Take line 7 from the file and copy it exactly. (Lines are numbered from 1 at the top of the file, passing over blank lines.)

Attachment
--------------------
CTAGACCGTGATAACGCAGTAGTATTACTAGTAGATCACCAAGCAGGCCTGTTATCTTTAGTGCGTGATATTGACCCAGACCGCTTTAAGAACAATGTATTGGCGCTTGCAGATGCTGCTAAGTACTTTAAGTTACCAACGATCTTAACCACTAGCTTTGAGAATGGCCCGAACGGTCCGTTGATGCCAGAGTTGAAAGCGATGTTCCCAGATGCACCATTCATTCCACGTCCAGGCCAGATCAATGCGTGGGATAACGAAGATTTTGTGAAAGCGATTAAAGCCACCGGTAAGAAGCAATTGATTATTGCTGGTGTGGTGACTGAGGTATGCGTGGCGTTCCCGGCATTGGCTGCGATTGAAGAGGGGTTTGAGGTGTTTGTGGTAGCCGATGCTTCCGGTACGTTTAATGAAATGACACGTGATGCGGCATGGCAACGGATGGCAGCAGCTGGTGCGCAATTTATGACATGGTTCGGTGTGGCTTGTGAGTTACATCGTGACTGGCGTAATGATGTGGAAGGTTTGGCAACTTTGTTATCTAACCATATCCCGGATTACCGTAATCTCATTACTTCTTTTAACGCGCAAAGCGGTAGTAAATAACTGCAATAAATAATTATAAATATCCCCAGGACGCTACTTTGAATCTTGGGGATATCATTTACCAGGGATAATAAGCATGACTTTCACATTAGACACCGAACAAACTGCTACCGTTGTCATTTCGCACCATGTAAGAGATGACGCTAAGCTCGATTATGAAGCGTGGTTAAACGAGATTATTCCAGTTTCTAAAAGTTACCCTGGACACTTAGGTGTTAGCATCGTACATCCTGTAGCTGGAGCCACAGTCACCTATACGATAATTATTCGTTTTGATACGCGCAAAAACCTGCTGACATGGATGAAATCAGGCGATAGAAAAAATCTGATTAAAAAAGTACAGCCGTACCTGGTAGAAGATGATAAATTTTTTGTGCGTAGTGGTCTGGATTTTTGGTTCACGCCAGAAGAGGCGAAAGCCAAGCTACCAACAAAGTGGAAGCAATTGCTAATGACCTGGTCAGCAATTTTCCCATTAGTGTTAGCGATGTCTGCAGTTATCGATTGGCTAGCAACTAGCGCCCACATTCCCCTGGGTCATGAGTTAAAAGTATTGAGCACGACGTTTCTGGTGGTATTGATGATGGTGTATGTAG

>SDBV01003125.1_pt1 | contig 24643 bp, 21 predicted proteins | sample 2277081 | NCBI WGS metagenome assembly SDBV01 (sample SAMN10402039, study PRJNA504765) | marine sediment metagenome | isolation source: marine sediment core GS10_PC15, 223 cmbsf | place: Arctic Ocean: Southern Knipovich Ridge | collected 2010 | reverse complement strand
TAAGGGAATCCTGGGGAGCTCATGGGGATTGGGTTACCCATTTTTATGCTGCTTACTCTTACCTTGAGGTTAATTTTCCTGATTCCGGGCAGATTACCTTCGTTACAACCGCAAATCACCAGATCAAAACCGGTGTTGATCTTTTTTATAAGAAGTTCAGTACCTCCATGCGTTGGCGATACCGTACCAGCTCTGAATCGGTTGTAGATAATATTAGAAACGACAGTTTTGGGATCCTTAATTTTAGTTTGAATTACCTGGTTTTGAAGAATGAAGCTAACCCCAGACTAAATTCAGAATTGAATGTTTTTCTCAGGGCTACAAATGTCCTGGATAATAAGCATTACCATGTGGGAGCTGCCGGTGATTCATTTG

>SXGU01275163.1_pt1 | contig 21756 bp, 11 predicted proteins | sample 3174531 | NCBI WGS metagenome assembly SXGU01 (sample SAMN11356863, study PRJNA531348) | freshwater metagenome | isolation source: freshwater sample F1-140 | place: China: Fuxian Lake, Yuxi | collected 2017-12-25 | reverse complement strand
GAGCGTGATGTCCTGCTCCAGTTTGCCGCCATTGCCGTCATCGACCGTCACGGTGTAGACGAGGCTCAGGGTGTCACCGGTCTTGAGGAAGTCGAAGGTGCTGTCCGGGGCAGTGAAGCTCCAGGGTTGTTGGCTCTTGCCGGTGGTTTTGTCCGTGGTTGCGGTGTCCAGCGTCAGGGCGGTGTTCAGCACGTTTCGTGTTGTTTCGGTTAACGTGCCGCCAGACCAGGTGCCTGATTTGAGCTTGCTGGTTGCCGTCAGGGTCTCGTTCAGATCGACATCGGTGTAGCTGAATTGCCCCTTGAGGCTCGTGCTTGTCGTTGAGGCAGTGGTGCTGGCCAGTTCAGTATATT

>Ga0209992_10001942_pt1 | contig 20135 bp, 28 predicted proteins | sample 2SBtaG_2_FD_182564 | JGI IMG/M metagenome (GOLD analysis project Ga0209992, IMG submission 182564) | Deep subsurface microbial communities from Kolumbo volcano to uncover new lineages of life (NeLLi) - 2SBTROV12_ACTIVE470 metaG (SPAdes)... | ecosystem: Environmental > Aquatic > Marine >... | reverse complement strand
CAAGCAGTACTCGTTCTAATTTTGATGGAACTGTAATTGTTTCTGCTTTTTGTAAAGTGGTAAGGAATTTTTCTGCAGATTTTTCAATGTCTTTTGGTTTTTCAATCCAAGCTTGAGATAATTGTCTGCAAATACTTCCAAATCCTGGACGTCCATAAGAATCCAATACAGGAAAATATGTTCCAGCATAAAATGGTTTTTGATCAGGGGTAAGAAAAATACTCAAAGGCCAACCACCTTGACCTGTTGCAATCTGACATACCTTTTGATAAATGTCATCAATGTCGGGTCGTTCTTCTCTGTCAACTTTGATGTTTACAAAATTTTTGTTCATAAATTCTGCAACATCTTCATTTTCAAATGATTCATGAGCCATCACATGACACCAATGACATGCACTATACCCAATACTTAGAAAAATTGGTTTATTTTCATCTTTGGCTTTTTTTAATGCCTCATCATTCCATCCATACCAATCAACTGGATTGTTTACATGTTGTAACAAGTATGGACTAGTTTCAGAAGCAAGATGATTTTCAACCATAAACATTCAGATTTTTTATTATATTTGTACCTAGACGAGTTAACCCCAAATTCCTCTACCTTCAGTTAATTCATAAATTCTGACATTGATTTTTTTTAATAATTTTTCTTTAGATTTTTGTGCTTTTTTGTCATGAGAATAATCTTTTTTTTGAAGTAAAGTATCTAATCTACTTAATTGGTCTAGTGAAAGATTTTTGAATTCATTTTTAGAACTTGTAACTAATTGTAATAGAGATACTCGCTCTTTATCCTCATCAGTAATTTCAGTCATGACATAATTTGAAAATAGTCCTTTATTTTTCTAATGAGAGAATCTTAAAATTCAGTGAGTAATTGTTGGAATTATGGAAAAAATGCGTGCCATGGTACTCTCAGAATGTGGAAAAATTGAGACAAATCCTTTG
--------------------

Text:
CAAGCAGTACTCGTTCTAATTTTGATGGAACTGTAATTGTTTCTGCTTTTTGTAAAGTGGTAAGGAATTTTTCTGCAGATTTTTCAATGTCTTTTGGTTTTTCAATCCAAGCTTGAGATAATTGTCTGCAAATACTTCCAAATCCTGGACGTCCATAAGAATCCAATACAGGAAAATATGTTCCAGCATAAAATGGTTTTTGATCAGGGGTAAGAAAAATACTCAAAGGCCAACCACCTTGACCTGTTGCAATCTGACATACCTTTTGATAAATGTCATCAATGTCGGGTCGTTCTTCTCTGTCAACTTTGATGTTTACAAAATTTTTGTTCATAAATTCTGCAACATCTTCATTTTCAAATGATTCATGAGCCATCACATGACACCAATGACATGCACTATACCCAATACTTAGAAAAATTGGTTTATTTTCATCTTTGGCTTTTTTTAATGCCTCATCATTCCATCCATACCAATCAACTGGATTGTTTACATGTTGTAACAAGTATGGACTAGTTTCAGAAGCAAGATGATTTTCAACCATAAACATTCAGATTTTTTATTATATTTGTACCTAGACGAGTTAACCCCAAATTCCTCTACCTTCAGTTAATTCATAAATTCTGACATTGATTTTTTTTAATAATTTTTCTTTAGATTTTTGTGCTTTTTTGTCATGAGAATAATCTTTTTTTTGAAGTAAAGTATCTAATCTACTTAATTGGTCTAGTGAAAGATTTTTGAATTCATTTTTAGAACTTGTAACTAATTGTAATAGAGATACTCGCTCTTTATCCTCATCAGTAATTTCAGTCATGACATAATTTGAAAATAGTCCTTTATTTTTCTAATGAGAGAATCTTAAAATTCAGTGAGTAATTGTTGGAATTATGGAAAAAATGCGTGCCATGGTACTCTCAGAATGTGGAAAAATTGAGACAAATCCTTTG